November 08, 2011

The Instability of China–US Relations

SOURCE: Chinese Journal of International Politics Volume3, Issue3Pp. 263-292.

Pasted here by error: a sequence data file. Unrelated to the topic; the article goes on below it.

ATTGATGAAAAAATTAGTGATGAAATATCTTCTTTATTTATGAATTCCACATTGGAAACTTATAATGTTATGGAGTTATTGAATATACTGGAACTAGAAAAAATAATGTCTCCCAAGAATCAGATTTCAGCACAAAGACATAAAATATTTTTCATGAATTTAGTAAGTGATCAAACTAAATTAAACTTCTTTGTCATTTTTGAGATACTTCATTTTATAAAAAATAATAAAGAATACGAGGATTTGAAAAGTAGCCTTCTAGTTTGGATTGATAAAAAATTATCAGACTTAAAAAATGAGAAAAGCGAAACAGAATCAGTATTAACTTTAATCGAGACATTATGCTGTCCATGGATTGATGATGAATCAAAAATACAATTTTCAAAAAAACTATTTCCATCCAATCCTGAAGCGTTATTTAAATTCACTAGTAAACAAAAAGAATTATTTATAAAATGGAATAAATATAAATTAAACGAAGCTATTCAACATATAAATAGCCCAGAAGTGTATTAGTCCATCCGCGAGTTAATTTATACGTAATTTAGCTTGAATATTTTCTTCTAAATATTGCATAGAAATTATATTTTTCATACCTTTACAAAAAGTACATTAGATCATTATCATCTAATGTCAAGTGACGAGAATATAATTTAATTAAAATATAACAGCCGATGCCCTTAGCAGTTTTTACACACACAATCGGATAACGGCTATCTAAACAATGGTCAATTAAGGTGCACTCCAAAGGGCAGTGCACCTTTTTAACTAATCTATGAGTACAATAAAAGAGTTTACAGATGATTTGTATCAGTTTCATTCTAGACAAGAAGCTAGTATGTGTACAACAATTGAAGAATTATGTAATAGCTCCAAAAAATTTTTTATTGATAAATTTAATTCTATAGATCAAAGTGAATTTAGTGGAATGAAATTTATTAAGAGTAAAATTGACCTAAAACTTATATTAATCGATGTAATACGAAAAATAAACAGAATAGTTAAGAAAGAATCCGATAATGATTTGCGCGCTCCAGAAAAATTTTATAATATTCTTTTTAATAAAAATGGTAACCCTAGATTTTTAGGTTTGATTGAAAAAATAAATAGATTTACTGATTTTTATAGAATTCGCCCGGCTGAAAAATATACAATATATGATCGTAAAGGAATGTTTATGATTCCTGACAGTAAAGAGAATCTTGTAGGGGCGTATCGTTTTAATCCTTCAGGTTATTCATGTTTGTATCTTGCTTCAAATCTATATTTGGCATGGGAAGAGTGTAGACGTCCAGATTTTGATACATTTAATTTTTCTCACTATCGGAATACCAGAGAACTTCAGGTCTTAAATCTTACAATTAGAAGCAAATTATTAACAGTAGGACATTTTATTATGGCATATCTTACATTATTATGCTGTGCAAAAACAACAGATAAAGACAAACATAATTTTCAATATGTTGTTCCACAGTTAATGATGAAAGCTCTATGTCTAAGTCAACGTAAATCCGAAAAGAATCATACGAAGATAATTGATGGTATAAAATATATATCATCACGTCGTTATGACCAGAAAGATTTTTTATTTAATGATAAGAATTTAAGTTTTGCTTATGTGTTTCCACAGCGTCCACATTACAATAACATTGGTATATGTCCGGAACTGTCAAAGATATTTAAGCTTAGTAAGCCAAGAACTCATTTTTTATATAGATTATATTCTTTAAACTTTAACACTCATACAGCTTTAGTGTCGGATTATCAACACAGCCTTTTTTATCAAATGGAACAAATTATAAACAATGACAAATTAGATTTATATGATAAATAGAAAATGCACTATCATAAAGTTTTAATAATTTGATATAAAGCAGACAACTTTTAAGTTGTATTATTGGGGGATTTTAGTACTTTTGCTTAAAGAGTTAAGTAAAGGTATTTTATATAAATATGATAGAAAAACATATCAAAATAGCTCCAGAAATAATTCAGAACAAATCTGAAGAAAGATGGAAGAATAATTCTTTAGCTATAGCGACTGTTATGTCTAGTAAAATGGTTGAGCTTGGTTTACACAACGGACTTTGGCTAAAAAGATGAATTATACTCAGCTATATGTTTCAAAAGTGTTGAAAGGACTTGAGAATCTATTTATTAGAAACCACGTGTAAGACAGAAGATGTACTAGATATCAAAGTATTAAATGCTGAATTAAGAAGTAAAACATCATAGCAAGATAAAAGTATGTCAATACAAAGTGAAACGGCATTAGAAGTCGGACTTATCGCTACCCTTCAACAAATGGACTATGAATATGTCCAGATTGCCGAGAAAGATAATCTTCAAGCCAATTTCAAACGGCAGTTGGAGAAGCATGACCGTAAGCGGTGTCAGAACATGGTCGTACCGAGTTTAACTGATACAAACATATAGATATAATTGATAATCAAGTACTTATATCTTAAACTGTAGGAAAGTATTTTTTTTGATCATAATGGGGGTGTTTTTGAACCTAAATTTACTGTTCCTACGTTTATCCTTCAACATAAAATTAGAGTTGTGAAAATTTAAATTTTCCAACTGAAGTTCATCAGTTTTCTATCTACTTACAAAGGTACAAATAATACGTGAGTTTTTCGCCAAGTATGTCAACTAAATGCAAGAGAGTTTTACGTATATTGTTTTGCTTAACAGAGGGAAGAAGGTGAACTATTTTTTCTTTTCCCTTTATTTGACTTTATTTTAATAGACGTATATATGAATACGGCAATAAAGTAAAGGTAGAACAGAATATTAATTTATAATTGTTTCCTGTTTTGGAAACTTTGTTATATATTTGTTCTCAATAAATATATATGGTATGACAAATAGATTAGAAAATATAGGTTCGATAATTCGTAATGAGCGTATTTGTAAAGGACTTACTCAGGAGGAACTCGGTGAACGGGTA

China and the United States signed a joint statement during US President Barack Obama’s four-day state visit to China in November 2009 in which President Obama and Chinese President Hu Jintao, ‘reached agreement to advance China–US relations in the new era’.1 These relations, however, soured after successive fallings-out over US trade sanctions on Chinese seamless steel tubes, Secretary of State Hilary Clinton’s criticism of China’s internet freedom, US arms sales to Taiwan, and Obama’s meeting with the Dalai Lama in the White House—that began only one month after Obama's visit and carried on through to February 2010.2 Just as political commentators began to understand the reasons for this 180-degree shift over such a short period they were taken back afresh on April 2 when the relationship made a rapid recovery, evident in the hour-long telephone conversation that day between President Hu and President Obama on cooperation.3 Few appeared to have noticed that sudden deteriorations followed by rapid recoveries have been the norm in China–US relations since the 1990s. This article explains the enduring phenomenon using a theory of superficial friendship—namely the policy of pretending to be friends.


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